The world's top oil exporter, Saudi Arabia, is expected to extend its additional voluntary supply cuts to at least the first quarter, if not the first half of 2024, Amrita Sen, co-founder of consultancy Energy Aspects said on Nov. 15.

Current oil prices are not low enough to push the Organization of the Petroleum Exporting Countries and their allies, known as OPEC+, to deepen supply cuts in 2024, she said, adding that market fundamentals are not weak enough to warrant that.

The next OPEC+ ministerial meeting will be held on Nov. 26 to discuss the market outlook.

Brent prices slipped just under $82/bbl on Nov. 15, depressed by concerns about economic growth and demand, despite support from supply cuts by OPEC and its allies and conflict in the Middle East.

The International Energy Agency (IEA) on Nov. 14 raised its oil demand growth forecasts for this year and next despite slower economic growth in nearly all major economies.

Washington has lifted sanctions on Venezuela, which is expected to improve heavy oil supplies to the U.S. and Europe at the expense of China, while oil from Russia and Iran continued to be exported despite sanctions.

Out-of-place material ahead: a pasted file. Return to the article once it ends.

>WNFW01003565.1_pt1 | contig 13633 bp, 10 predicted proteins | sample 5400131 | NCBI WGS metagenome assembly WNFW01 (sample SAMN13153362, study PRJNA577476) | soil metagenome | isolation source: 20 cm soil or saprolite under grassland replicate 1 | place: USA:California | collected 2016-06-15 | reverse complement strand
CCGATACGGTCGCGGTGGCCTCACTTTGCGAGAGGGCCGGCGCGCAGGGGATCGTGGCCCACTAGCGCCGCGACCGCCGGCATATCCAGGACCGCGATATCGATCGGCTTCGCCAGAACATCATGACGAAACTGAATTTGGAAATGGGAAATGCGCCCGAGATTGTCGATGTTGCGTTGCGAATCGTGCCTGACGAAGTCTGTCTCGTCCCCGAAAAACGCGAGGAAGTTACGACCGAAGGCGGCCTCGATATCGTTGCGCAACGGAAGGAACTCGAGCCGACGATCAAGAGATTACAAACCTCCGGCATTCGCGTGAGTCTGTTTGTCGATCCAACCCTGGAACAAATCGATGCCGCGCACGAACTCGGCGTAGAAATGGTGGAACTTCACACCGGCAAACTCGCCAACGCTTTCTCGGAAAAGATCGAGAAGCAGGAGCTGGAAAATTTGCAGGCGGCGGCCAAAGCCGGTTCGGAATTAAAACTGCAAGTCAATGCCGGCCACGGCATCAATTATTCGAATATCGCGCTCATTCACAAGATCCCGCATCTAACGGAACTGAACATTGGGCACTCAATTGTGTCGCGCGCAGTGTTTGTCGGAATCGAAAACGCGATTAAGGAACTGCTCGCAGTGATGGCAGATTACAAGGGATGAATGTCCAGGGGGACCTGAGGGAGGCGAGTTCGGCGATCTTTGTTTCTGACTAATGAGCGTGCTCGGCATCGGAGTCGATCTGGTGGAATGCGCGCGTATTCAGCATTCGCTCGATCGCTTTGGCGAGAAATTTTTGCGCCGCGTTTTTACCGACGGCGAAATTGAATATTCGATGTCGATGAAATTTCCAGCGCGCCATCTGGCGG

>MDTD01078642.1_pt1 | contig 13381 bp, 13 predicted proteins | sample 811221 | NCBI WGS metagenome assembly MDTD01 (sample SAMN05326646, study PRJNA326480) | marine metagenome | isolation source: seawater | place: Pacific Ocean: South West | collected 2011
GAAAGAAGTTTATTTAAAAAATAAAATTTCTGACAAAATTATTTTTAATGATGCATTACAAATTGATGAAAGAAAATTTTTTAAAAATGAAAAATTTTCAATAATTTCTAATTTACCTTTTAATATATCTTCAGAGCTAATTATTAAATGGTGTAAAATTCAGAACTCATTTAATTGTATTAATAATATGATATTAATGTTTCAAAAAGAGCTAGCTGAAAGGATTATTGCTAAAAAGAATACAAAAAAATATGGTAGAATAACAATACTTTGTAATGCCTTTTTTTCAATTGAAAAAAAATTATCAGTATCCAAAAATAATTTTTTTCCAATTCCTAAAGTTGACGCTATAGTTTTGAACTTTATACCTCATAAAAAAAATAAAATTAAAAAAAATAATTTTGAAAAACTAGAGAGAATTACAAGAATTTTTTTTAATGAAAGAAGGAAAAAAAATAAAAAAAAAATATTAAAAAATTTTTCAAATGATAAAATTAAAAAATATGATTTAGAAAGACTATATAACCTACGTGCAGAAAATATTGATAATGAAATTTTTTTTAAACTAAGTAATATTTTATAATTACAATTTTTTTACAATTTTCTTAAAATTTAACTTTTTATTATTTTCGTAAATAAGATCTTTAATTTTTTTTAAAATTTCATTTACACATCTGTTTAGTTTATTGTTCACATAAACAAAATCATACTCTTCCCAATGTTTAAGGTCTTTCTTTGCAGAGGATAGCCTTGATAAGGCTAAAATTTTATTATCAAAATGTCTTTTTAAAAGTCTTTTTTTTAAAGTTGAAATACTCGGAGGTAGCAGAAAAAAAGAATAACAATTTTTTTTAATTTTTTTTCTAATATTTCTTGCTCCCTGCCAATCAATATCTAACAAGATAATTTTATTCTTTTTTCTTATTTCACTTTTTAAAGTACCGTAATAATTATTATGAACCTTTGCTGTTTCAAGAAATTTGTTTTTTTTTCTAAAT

"The problem still remains the underlying dichotomy with U.S. policies," Sen said at the FT Asia Commodities Summit in Singapore.

"They do want to reduce revenues for Russia without disrupting flows."

The U.S. Treasury Department sent notices on Friday to ship management companies requesting information about 100 vessels it suspects of violating Western sanctions on Russian oil, Reuters reported on Nov. 13.

The move represents the biggest step of its kind by the United States since Washington and its allies imposed a price cap aimed at restricting oil revenues in response to Moscow's invasion of Ukraine.

For Iran, production has gone up by about 600,000 bbl/d, said Energy Aspects' Sen. The OPEC producer is exporting record volumes of oil to China.